Minister says noise bylaw violates rights
Lawyers for Street Church minister Artur Pawlowski will argue a series of tickets he received during public preachings violated his Charter rights.
A written Charter notice by defence lawyers Michael Bates and Rebecca Snukal was made an exhibit yesterday at the start of Pawlowski’s provincial court trial.
In it, they argue city bylaw charges and provincial offences filed against the local preacher infringe on several of his constitutional rights.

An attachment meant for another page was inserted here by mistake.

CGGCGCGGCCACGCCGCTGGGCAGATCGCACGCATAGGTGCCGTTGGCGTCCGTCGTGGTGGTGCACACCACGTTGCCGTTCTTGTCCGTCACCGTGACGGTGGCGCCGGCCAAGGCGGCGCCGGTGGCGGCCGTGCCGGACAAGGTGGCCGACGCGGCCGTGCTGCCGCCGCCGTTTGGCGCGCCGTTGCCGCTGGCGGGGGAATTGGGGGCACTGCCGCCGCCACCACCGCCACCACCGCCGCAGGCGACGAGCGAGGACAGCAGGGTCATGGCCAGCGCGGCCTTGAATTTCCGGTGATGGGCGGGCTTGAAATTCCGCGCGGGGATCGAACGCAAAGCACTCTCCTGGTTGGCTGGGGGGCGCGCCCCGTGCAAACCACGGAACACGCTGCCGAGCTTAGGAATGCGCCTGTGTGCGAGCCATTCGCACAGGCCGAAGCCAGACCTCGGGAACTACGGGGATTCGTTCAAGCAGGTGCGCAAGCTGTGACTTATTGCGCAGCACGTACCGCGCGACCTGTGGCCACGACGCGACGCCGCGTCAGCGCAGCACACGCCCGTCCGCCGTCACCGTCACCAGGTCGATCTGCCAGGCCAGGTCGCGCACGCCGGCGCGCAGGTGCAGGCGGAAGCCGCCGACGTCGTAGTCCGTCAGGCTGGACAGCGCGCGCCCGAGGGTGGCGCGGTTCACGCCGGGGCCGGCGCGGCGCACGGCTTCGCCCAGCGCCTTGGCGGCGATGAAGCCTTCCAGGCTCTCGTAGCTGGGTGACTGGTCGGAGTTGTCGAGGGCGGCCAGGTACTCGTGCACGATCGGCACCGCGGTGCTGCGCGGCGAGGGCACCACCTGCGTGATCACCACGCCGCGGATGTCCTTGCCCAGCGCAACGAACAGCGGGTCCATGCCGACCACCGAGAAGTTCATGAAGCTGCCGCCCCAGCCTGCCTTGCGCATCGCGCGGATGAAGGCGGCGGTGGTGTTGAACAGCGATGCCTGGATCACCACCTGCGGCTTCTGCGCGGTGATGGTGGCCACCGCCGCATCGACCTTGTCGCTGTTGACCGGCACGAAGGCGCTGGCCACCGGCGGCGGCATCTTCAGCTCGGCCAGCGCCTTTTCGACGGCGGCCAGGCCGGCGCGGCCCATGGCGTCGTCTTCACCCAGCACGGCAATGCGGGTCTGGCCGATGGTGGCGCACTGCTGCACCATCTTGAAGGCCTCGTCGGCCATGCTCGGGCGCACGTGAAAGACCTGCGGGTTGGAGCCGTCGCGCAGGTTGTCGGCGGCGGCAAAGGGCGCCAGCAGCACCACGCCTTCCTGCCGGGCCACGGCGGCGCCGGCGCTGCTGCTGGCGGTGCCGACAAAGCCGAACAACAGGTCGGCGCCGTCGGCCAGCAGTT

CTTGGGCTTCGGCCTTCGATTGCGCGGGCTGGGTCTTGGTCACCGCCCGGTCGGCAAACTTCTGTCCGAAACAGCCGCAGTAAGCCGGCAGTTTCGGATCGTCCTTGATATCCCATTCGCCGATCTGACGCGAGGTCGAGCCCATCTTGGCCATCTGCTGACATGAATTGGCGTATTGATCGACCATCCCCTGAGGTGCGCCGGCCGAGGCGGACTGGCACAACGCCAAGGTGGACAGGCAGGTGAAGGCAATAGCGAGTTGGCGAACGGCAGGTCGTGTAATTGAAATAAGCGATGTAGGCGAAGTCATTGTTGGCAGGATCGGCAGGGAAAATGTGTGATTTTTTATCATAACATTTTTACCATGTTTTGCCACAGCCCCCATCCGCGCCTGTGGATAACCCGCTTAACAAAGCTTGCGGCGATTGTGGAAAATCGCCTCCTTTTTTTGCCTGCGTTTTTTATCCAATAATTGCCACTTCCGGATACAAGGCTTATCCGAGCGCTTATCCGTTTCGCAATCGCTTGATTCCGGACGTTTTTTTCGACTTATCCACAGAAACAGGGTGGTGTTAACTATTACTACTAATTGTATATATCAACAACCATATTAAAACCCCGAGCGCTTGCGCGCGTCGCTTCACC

Outside court, Bates said the main focus of the defence case will be on Pawlowski’s right to get his message out to his flock of mostly homeless Calgarians.
"The real issue is freedom of religion and freedom of association," Bates said at the conclusion of the first day of a scheduled six-day hearing.
He anticipates lawyers for the City of Calgary, the provincial Crown’s office and Alberta Justice will argue Pawlowski’s religious rights don’t include the need to amplify his voice to get his message across.
"Ultimately, Artur will testify that the nature of the Street Church makes amplification an important part of his freedom of religion," said Bates.